Shibboleths | Working Class Culture

It is hard to find anything positive about a city with shrinking salaries and thinning opportunities, where the most commonly shared ideal involves a massive downsizing of the terms of hope. I have never seen Barcelona reduced to such bare bones, where you work to live, watch TV series on free Netflix and plan weekends around a vermut, all the while staying stubbornly loyal to family and friends. That is why it occurred to me that the city’s expanding working class (which I don’t romanticize) might actually give rise to something of value: an authentic working-class culture.

Being middle class used to mean pulling your cart while having a carrot dangled in front of you that you could regularly get a bite of –or maybe it was a mixed salad, with beet greens, cherry tomatoes and choice of dressing. In any case, such pleasures were meant to keep you satiated, deactivating any temptation to wonder about how things could be different. Nothing even remotely approached the edge; for the middle class the world was round, you could never fall off. No one ever expected these folks to make a valid contribution to the cultural life of a city, since the deal did not require it. The culture clause was optional, and most people signing it were dull as hell anyways.

A new working-class culture would be too much to ask, if it weren’t for the fact that Barcelona has been alive with it before.

The class of diligent labourers toiling hard to keep it all together is another question altogether. You would have thought the swelling ranks of the new Barcelona working class would give rise to a boom in working class culture, whatever that is supposed to mean. Culture as the expression of the lived experiences and urbanscapes of those creating it, not worn like a borrowed cloak or spoken with an alien accent. It would not be elitist, or depend on a private education, or imitate what others find uplifting. It wouldn’t sell out for a handful of bitcoins. We are talking about the kind of culture that TV3 fucking hates.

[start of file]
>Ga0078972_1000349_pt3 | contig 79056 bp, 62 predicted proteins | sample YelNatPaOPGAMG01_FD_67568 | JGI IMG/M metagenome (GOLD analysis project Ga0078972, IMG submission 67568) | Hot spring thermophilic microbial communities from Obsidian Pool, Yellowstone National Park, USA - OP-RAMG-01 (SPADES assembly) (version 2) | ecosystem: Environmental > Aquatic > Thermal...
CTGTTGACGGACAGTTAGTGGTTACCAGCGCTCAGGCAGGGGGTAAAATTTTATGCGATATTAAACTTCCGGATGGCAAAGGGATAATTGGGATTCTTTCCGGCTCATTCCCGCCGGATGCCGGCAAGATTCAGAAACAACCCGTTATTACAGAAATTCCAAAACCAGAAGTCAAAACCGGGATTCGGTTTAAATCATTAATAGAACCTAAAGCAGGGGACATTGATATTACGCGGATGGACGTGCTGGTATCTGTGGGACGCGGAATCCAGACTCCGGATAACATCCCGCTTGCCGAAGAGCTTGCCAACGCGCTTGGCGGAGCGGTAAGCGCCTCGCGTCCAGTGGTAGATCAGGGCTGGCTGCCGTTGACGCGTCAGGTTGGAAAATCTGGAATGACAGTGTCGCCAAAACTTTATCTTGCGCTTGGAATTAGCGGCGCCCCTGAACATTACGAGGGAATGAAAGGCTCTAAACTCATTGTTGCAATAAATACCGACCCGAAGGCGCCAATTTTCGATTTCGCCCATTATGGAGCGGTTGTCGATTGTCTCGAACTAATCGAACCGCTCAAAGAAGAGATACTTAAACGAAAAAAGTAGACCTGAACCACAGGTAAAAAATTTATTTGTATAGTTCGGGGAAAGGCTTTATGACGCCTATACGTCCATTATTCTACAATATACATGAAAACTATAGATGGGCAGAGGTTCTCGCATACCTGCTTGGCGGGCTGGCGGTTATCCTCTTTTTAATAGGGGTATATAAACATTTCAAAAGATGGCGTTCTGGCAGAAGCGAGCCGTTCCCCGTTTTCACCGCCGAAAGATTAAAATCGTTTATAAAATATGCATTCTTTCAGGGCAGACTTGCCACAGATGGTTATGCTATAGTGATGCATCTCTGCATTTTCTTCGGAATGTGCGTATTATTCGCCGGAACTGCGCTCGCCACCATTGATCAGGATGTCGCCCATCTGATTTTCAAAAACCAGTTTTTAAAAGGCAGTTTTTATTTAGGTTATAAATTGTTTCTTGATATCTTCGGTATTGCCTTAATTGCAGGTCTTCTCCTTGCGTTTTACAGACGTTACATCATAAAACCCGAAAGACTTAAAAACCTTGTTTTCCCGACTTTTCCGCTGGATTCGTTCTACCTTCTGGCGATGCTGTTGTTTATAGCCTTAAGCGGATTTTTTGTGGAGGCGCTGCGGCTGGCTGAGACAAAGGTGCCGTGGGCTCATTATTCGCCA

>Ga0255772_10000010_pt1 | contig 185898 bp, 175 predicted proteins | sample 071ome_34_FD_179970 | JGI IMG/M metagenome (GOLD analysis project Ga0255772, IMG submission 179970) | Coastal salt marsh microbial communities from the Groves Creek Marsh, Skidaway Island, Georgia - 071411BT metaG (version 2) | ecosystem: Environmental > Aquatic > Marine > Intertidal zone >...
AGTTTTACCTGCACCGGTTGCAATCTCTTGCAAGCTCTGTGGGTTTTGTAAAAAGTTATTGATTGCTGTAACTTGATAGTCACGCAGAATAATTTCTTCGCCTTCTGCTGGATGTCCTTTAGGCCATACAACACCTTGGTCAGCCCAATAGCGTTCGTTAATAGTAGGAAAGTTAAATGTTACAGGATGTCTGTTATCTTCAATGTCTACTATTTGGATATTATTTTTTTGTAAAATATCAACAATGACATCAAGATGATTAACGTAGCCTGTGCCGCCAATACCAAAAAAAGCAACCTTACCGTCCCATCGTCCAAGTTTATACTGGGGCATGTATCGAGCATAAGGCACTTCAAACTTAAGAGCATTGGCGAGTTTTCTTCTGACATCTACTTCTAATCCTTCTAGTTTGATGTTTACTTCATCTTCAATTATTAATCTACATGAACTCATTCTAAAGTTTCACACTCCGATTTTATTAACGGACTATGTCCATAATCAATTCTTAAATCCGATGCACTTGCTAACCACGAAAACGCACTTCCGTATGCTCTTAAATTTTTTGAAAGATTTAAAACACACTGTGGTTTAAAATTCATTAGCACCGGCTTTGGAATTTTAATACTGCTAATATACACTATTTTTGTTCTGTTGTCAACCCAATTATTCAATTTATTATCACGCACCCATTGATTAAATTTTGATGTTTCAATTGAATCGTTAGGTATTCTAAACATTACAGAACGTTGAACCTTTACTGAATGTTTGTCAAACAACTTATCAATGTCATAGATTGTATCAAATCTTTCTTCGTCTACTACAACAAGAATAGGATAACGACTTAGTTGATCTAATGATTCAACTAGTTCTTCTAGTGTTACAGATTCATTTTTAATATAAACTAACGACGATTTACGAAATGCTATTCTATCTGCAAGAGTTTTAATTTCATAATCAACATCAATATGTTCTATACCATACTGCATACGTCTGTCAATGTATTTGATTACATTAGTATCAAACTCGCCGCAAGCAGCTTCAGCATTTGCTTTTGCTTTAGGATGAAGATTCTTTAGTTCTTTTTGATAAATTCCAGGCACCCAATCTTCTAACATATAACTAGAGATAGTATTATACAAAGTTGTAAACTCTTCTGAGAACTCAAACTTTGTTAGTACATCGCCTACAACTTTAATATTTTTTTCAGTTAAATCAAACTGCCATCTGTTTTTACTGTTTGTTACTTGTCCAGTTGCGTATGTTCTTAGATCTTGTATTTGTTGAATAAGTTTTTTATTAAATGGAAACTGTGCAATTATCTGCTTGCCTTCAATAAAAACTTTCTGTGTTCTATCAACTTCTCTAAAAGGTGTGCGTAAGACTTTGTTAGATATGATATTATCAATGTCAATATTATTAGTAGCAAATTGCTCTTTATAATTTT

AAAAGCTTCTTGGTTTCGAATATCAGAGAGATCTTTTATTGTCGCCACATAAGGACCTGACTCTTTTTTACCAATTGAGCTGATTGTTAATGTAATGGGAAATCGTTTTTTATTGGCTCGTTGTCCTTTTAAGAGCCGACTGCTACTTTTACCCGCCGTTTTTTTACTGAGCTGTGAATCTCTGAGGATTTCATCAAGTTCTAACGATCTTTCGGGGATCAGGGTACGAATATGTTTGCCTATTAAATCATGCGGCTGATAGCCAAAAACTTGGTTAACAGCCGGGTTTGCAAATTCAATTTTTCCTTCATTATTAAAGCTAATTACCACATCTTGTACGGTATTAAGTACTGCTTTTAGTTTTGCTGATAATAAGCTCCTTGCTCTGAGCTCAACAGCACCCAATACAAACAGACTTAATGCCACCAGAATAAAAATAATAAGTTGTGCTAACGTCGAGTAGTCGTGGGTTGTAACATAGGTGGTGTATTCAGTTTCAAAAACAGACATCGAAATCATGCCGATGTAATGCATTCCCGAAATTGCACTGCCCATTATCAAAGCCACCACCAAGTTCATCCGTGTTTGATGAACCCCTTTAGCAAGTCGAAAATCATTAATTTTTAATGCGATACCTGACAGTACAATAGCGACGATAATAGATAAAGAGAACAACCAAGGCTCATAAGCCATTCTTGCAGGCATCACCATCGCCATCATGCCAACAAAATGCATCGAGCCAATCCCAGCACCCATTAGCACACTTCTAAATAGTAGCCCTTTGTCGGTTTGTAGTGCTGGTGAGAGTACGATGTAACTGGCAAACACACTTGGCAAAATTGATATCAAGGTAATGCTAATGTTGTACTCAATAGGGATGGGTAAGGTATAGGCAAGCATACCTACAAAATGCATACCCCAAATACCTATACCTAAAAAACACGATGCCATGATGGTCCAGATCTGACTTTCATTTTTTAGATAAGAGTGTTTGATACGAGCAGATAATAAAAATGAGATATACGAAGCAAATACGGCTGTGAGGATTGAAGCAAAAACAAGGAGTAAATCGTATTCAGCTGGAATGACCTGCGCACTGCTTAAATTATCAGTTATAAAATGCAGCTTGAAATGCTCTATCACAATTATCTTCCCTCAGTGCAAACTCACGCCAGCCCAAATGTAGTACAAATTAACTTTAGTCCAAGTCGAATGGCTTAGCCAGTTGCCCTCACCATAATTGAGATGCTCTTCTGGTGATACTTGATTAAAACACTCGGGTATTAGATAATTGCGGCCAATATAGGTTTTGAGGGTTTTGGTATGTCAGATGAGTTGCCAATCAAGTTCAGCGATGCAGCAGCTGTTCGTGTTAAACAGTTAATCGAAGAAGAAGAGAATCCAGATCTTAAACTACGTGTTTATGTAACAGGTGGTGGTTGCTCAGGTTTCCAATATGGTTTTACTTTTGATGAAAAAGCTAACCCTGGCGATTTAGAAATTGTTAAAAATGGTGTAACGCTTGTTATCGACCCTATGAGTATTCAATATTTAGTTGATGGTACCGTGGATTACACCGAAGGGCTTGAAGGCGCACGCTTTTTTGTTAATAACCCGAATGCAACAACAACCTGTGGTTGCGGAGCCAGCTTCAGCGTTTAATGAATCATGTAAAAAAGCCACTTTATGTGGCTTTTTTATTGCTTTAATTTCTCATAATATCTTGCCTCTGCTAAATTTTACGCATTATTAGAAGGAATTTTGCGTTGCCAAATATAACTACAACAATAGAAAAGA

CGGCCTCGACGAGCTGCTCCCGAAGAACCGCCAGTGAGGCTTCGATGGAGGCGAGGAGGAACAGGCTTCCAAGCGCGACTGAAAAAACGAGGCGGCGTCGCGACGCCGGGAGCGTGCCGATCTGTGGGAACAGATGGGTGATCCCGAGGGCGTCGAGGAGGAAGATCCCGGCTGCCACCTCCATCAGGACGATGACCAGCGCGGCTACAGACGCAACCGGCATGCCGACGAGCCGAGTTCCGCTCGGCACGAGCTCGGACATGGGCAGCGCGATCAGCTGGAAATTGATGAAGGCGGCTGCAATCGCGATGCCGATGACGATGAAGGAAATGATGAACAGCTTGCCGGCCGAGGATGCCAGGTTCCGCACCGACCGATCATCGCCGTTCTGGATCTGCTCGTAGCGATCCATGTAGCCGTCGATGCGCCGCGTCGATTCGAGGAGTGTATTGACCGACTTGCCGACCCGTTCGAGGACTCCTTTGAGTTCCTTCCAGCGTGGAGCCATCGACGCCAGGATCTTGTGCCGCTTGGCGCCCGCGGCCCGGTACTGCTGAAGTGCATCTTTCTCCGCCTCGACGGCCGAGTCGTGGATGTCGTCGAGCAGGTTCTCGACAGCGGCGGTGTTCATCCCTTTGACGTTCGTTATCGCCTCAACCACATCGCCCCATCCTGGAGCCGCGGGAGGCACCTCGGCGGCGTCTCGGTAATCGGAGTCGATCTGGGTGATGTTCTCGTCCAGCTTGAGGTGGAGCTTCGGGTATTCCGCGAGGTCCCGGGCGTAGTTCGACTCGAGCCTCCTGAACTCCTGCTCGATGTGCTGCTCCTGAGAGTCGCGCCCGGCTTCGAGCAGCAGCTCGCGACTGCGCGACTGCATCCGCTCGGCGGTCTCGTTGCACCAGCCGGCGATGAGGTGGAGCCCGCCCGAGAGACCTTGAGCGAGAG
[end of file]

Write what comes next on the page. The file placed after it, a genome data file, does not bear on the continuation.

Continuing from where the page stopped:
There are so many edgy stories coming alive out there, you would imagine a few would find their way into poem, song or stage. A movie would be made; there’d be a novel. Media artists would be documenting them, projecting fragments of oral testimony on a gallery wall, and looped. Street performers would be laying it down, straight out of Canyelles (in the upper reaches of Nou Barris), instead of that lame break dance they do weekend eves in front of MACBA, hack and fake and forty years late.

A new working-class culture would be too much to ask, if it weren’t for the fact that Barcelona has been alive with it before. Mass passion for comics, with scores of illustrators in dozens of publishing houses. Music hall along Paral·lel, with ageing vedettes still roaming Poble Sec. The Catalan rumba, a unique musical style attributed to the 200-year-old gypsy community on Carrer de la Cera. Even punk, which historians tell us was what inspired early Barcelona okupa culture, before squatters became so adroitly politicized. Just last October they did an homage to the rumba at the Liceu opera house (forty years late), while a few weeks later, at the Aliança de Poblenou, they commemorated the first punk concert ever held in the city (forty years ago last November). Bourgeois culture is celebrated at the moment and cashes in without delay; everything else is made to wait.

Maybe it is still too early. After all, part of our crop of subsistence earners has only been at it a little while, and may still be shell-shocked. Others who have seen it all their lives may find it too close to turn into a tale for others. Since the phenomenon of hard knocks is global, maybe the voice to speak to this generation will come from somewhere else and ring equally true.

A young Korean woman will write a graphic novel about a group of chambermaids working in a five-star hotel in Seoul, cleverly aligning to undo its hypocrisy beneath a cover of tightly tucked bed linens. Then they’ll make a movie about it. The main character, a determined 18-year-old called Soo Min, will become a household name; teens everywhere, including Barcelona, will aspire to be like her. Soo Min will become the symbol of a struggling yet expectant generation, and working-class Barcelona will not have even opened its mouth.

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